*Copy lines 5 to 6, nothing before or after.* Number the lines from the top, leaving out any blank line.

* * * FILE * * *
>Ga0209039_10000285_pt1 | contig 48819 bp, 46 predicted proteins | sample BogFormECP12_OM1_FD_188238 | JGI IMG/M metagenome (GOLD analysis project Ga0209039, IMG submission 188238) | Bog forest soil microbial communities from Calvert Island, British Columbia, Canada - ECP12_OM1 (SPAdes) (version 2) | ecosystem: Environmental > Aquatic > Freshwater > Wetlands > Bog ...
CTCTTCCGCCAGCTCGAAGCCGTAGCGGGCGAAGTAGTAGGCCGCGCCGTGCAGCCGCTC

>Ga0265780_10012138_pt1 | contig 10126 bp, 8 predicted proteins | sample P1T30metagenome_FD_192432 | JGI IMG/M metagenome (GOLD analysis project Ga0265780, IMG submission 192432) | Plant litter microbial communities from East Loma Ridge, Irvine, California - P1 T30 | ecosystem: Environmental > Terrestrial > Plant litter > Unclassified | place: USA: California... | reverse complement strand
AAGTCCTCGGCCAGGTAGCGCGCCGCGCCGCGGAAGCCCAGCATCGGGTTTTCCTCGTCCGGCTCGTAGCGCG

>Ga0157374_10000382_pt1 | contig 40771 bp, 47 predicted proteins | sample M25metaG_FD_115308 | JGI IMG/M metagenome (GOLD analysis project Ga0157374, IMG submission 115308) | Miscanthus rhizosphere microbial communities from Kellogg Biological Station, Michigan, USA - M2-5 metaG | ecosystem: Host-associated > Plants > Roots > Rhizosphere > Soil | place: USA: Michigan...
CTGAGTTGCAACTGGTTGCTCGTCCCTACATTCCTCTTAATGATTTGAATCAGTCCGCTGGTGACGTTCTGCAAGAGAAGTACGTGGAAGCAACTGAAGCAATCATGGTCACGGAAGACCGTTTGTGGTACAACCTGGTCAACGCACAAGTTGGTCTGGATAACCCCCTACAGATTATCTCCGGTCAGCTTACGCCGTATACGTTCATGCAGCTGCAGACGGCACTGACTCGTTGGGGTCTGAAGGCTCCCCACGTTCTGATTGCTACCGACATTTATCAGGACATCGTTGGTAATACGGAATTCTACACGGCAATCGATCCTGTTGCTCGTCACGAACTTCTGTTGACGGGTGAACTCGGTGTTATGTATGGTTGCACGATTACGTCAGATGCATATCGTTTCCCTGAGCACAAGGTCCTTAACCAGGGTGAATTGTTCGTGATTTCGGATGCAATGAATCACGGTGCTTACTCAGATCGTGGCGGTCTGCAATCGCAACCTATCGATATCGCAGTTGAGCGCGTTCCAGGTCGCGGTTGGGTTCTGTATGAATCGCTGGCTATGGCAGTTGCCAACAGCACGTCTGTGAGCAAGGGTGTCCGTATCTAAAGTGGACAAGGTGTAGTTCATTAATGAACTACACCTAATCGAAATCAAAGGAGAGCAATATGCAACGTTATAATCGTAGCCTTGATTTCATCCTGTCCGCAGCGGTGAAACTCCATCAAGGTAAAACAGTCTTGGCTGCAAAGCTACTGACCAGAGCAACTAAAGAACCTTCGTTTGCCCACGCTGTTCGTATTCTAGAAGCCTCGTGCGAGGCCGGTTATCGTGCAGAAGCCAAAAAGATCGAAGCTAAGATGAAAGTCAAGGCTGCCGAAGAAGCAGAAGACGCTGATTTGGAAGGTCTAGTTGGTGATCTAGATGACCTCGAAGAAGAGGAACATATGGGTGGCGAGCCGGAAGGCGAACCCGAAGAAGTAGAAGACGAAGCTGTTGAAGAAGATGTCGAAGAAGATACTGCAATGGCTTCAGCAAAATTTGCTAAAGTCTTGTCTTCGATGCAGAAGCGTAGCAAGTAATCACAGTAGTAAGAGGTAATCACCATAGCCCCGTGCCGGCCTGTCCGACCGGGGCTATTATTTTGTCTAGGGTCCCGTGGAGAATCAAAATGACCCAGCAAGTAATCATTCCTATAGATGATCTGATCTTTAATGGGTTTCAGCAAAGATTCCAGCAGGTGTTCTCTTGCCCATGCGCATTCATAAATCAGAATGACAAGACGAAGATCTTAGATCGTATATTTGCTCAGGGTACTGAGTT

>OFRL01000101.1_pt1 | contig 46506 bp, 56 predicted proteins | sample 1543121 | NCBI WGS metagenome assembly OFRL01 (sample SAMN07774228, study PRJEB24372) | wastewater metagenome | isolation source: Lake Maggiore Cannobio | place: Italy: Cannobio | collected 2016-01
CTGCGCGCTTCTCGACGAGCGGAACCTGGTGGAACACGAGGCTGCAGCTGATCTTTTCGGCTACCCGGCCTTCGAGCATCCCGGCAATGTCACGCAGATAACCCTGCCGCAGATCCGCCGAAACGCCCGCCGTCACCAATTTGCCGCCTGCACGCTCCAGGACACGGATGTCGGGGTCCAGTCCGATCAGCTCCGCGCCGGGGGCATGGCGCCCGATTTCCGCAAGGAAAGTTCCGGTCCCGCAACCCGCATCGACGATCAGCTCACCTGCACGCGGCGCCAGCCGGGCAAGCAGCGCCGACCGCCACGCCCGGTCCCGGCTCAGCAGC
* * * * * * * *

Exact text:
>Ga0157374_10000382_pt1 | contig 40771 bp, 47 predicted proteins | sample M25metaG_FD_115308 | JGI IMG/M metagenome (GOLD analysis project Ga0157374, IMG submission 115308) | Miscanthus rhizosphere microbial communities from Kellogg Biological Station, Michigan, USA - M2-5 metaG | ecosystem: Host-associated > Plants > Roots > Rhizosphere > Soil | place: USA: Michigan...
CTGAGTTGCAACTGGTTGCTCGTCCCTACATTCCTCTTAATGATTTGAATCAGTCCGCTGGTGACGTTCTGCAAGAGAAGTACGTGGAAGCAACTGAAGCAATCATGGTCACGGAAGACCGTTTGTGGTACAACCTGGTCAACGCACAAGTTGGTCTGGATAACCCCCTACAGATTATCTCCGGTCAGCTTACGCCGTATACGTTCATGCAGCTGCAGACGGCACTGACTCGTTGGGGTCTGAAGGCTCCCCACGTTCTGATTGCTACCGACATTTATCAGGACATCGTTGGTAATACGGAATTCTACACGGCAATCGATCCTGTTGCTCGTCACGAACTTCTGTTGACGGGTGAACTCGGTGTTATGTATGGTTGCACGATTACGTCAGATGCATATCGTTTCCCTGAGCACAAGGTCCTTAACCAGGGTGAATTGTTCGTGATTTCGGATGCAATGAATCACGGTGCTTACTCAGATCGTGGCGGTCTGCAATCGCAACCTATCGATATCGCAGTTGAGCGCGTTCCAGGTCGCGGTTGGGTTCTGTATGAATCGCTGGCTATGGCAGTTGCCAACAGCACGTCTGTGAGCAAGGGTGTCCGTATCTAAAGTGGACAAGGTGTAGTTCATTAATGAACTACACCTAATCGAAATCAAAGGAGAGCAATATGCAACGTTATAATCGTAGCCTTGATTTCATCCTGTCCGCAGCGGTGAAACTCCATCAAGGTAAAACAGTCTTGGCTGCAAAGCTACTGACCAGAGCAACTAAAGAACCTTCGTTTGCCCACGCTGTTCGTATTCTAGAAGCCTCGTGCGAGGCCGGTTATCGTGCAGAAGCCAAAAAGATCGAAGCTAAGATGAAAGTCAAGGCTGCCGAAGAAGCAGAAGACGCTGATTTGGAAGGTCTAGTTGGTGATCTAGATGACCTCGAAGAAGAGGAACATATGGGTGGCGAGCCGGAAGGCGAACCCGAAGAAGTAGAAGACGAAGCTGTTGAAGAAGATGTCGAAGAAGATACTGCAATGGCTTCAGCAAAATTTGCTAAAGTCTTGTCTTCGATGCAGAAGCGTAGCAAGTAATCACAGTAGTAAGAGGTAATCACCATAGCCCCGTGCCGGCCTGTCCGACCGGGGCTATTATTTTGTCTAGGGTCCCGTGGAGAATCAAAATGACCCAGCAAGTAATCATTCCTATAGATGATCTGATCTTTAATGGGTTTCAGCAAAGATTCCAGCAGGTGTTCTCTTGCCCATGCGCATTCATAAATCAGAATGACAAGACGAAGATCTTAGATCGTATATTTGCTCAGGGTACTGAGTT